Although the Statement of Task does not explicitly mention stakeholders, it was the committee’s view that a report on needs in sea ice prediction would be seriously deficient if stakeholders were not a prominent part of the underlying discussion. A similar sentiment was also raised in a recent NRC report: “IPY-related predictive modeling will continue to play a crucial role in helping commercial enterprises, individuals, and governments assess the regional and global risks associated with ongoing melting ice, sea level rise, permafrost degradation, and other effects of rising polar temperatures in a warming world” (NRC, 2012a).
Further, the committee and workshop participants observed that the motivational questions posed in the Statement of Task were not unique to this activity. Rather, they are questions that are often asked of researchers involved in observing and modeling the Arctic sea ice cover. This realization led the committee to consider additional, more overarching questions in the preparation of this report: (1) Given the significant investments and the progress that has been made in observing and modeling the Arctic sea ice cover, why are we not further advanced in the ability to predict its condition on seasonal to decadal timescales? (2) How can we apply the tools and insights we have developed in a systematic way to more effectively address the questions posed in the Statement of Task?
After presenting a series of key science questions, Chapter 2 identifies gaps and challenges related to understanding and predicting Arctic sea ice evolution. It begins with a set of overarching challenges that are foundational, including issues related to the Arctic environment and its stakeholders.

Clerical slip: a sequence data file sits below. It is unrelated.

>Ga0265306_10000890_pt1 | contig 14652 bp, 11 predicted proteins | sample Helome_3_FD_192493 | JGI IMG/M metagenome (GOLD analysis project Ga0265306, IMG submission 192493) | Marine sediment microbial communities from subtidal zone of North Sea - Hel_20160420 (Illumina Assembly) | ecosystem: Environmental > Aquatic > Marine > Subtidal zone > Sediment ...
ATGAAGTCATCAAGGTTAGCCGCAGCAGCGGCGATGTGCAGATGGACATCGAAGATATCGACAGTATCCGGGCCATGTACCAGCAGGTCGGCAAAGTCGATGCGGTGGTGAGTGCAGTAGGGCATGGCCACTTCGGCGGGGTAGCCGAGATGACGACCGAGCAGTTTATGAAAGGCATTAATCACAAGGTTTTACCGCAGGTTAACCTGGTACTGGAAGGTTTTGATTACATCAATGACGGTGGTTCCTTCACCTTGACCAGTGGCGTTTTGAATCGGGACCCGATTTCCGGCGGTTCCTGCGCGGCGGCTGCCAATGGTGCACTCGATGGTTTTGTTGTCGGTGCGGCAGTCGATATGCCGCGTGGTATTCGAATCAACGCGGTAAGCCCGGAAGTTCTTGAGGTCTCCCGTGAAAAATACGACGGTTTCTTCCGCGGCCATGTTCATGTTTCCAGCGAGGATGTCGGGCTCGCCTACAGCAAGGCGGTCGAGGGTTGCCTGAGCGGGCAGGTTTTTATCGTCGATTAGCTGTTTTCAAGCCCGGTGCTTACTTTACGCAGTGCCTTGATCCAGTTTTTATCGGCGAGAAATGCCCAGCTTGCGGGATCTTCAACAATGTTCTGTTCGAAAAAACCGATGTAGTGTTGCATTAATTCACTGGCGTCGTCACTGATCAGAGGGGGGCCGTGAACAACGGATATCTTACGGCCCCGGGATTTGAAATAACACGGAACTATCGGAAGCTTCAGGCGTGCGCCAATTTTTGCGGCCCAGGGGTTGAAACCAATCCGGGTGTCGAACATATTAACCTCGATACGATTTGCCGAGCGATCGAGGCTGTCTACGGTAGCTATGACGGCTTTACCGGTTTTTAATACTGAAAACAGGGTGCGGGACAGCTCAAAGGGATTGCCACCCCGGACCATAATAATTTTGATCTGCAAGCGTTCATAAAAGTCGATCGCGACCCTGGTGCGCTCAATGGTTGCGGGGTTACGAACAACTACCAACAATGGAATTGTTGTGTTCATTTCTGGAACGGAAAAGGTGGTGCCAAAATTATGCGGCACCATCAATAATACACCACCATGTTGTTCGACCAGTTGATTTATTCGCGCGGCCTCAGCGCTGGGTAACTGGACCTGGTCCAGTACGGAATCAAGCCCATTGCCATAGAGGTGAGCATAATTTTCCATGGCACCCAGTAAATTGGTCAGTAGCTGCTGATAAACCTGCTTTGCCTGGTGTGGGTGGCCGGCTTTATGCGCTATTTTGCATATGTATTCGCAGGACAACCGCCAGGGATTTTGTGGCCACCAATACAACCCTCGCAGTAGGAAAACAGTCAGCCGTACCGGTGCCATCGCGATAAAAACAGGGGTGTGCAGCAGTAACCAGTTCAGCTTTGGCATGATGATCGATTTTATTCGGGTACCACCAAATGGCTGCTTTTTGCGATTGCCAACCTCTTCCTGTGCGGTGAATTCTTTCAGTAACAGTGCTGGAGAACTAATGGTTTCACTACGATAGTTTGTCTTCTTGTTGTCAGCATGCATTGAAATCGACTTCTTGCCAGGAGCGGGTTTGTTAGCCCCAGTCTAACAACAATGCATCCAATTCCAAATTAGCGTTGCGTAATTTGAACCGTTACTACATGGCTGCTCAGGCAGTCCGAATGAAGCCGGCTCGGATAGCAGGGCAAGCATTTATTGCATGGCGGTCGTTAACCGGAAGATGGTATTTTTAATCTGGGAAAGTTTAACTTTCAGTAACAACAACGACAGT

These overarching challenges are followed by challenges and gaps that are more specific to sea ice predictions, laid out as a function of timescale from seasonal to decadal. Chapter 3 presents possible strategies to significantly advance our understanding and predictions of Arctic sea ice over seasonal to decadal timescales. The organization of Chapter 3 is designed to generally follow the order of key challenges, though there is not a direct correspondence between the highlighted points made in Chapter 2. Examples of recent and ongoing activities are provided throughout Chapter 3 to demonstrate successful approaches that have been designed and implemented to address related issues. Key challenges and strategies are denoted in gray boxes throughout Chapters 2 and 3. Chapter 4 concludes with summary comments. Definitions of terms used throughout the report are provided in Box 1.2. This report does not make specific recommendations because of the reliance on the workshop in developing the ideas put forward in this report and the relatively short tenure for deliberations and analysis. The report does not include extensive background information. The interested reader is encouraged to utilize the numerous references and website links provided throughout the text.